Judgment for plaintiff in action in tort or contract against codefendants, as conclusive in subsequent action between codefendant as to the liability of both or the liability of one and nonliability of the other, 101 A.L.R. 104; 142 A.L.R. 727.

Negligence of third person, other than physician or surgeon, in caring for injured person or in failing to follow instructions in that regard as affecting damages recoverable against person causing injury, 101 A.L.R. 559.

Right of jury to apportion or sever damages as between joint tort-feasors and effect of their attempt to do so, 108 A.L.R. 792; 46 A.L.R.2d 801.

Rule that release of one joint tort-feasor releases other as applicable in case of anticipatory release prior to accident or injury, 112 A.L.R. 78.

Release of one of two or more persons who independent tortious acts combine to produce an injury as releasing other or others, 134 A.L.R. 1225.

Agreement with one tort-feasor that any judgment that may be recovered will not be enforced against him, as affecting liability of cotort-feasor, 160 A.L.R. 870.

Liability of several persons guilty of acts one of which alone caused injury, in absence of showing as to whose act was the cause, 5 A.L.R.2d 98.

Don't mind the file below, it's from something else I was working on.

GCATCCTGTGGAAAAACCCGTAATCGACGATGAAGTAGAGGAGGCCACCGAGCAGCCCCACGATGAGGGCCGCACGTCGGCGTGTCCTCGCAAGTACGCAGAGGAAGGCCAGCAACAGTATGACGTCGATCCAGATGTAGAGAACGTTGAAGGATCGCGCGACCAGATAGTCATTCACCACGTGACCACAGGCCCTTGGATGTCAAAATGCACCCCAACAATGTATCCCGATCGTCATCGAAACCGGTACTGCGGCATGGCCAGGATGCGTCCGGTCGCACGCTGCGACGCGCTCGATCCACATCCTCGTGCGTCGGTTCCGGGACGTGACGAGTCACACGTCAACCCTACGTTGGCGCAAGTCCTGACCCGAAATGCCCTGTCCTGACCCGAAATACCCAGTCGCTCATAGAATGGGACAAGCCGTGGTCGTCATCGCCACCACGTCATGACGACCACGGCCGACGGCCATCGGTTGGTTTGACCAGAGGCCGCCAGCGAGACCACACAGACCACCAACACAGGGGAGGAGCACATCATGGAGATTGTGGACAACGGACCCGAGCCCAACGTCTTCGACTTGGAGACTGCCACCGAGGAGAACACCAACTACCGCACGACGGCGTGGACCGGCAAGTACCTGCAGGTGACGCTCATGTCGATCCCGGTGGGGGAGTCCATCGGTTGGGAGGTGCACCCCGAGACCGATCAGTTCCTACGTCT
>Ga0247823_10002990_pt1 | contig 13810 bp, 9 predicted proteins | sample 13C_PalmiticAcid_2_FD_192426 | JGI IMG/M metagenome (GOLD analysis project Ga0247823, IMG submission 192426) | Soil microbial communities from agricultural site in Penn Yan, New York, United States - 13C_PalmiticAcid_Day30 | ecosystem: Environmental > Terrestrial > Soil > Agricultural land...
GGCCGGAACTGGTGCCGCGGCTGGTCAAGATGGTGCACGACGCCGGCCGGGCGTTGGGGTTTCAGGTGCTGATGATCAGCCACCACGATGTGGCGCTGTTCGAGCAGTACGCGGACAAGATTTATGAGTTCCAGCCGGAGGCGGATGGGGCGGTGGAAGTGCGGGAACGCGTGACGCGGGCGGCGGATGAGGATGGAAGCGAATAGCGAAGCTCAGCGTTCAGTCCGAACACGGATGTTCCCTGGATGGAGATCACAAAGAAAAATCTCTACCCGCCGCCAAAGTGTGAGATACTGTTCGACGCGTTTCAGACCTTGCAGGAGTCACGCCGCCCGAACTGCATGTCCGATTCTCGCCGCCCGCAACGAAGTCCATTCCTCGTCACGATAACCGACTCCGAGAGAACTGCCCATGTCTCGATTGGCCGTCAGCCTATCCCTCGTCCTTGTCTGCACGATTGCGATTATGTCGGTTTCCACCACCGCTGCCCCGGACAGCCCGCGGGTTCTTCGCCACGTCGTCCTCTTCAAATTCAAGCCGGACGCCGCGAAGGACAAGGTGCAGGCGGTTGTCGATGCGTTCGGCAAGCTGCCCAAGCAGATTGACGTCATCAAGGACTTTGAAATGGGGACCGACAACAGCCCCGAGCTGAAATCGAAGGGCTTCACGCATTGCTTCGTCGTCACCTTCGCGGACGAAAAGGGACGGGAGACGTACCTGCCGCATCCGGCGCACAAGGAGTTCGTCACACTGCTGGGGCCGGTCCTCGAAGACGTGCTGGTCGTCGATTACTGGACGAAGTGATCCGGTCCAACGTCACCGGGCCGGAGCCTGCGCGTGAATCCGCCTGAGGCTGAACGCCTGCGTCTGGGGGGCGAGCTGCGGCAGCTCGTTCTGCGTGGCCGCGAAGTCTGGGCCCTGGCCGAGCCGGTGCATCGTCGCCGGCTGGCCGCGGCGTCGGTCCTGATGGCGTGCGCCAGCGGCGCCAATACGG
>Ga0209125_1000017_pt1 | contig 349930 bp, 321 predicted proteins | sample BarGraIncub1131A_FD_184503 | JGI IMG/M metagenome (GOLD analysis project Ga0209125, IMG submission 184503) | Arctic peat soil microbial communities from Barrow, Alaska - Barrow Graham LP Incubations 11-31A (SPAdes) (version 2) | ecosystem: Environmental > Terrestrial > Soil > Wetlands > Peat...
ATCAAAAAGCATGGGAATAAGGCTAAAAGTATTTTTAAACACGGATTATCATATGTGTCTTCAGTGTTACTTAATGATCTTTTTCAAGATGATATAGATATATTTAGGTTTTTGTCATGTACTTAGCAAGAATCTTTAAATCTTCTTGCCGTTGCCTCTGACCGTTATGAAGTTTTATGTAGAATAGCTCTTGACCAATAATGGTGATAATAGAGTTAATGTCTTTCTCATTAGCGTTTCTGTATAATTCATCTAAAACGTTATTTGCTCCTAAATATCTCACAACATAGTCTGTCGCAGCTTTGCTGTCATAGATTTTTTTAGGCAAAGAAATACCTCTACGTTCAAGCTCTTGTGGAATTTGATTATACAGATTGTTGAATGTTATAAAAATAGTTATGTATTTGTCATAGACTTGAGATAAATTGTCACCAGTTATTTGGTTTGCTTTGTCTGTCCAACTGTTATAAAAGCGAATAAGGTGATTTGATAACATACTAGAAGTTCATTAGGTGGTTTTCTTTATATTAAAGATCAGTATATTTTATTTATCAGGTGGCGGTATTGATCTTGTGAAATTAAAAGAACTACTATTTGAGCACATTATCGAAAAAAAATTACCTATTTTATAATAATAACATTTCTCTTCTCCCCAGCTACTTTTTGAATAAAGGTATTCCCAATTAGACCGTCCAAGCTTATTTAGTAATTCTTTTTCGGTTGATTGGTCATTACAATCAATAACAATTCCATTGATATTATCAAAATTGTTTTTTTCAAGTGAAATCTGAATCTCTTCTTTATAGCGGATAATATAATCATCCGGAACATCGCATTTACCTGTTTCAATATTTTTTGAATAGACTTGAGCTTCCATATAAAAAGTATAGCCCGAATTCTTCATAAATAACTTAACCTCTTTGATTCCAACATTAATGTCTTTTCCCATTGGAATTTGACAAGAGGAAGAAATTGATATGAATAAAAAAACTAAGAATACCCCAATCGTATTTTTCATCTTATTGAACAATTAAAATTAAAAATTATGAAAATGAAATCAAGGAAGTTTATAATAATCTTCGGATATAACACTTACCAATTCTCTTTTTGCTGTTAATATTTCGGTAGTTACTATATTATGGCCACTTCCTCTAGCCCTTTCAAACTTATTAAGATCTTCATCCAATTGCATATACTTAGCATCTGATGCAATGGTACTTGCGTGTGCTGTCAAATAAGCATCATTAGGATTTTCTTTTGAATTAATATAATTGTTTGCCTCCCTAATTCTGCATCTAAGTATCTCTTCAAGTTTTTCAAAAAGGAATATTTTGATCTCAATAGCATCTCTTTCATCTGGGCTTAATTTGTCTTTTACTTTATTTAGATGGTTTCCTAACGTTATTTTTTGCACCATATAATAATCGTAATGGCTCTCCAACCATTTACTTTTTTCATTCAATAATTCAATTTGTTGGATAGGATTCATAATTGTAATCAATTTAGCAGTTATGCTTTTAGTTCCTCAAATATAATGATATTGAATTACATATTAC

Joint liability for slander, 26 A.L.R.2d 1031.

Release of one joint tort-feasor as discharging liability of others: modern trends, 73 A.L.R.2d 403, 6 A.L.R.5th 883.

What law governs right to contribution or indemnity between tort-feasors, 95 A.L.R.2d 1096.

Apportionment of damages involving successive impacts by different motor vehicles, 100 A.L.R.2d 16.

Liability insurance policy as covering insured's obligation to indemnify, or make contributions to, cotort-feasor, 4 A.L.R.3d 620.

Right of tort-feasor initially causing injury to recover indemnity or contribution from medical attendant causing new injury or aggravating injury in course of treatment, 8 A.L.R.3d 639.

Comparative negligence rule where misconduct of three or more persons is involved, 8 A.L.R.3d 722.

Financial worth of one or more of several joint defendants as proper matter for consideration in fixing punitive damages, 9 A.L.R.3d 692.

Apportionment of punitive or exemplary damages as between joint tort-feasors, 20 A.L.R.3d 666.

Voluntary payment into court of judgment against one joint tort-feasor as release of others, 40 A.L.R.3d 1181.

Contribution or indemnity between joint tort-feasors on basis of relative fault, 53 A.L.R.3d 184.

Right of tort-feasor initially causing injury to recover indemnity or contribution from medical attendant aggravating injury or causing new injury in course of treatment, 72 A.L.R.4th 231.

Validity and effect of "Mary Carter" or similar agreement setting maximum liability of one cotort-feasor and providing for reduction or extinguishment thereof relative to recovery against nonagreeing cotort-feasor, 22 A.L.R.5th 483.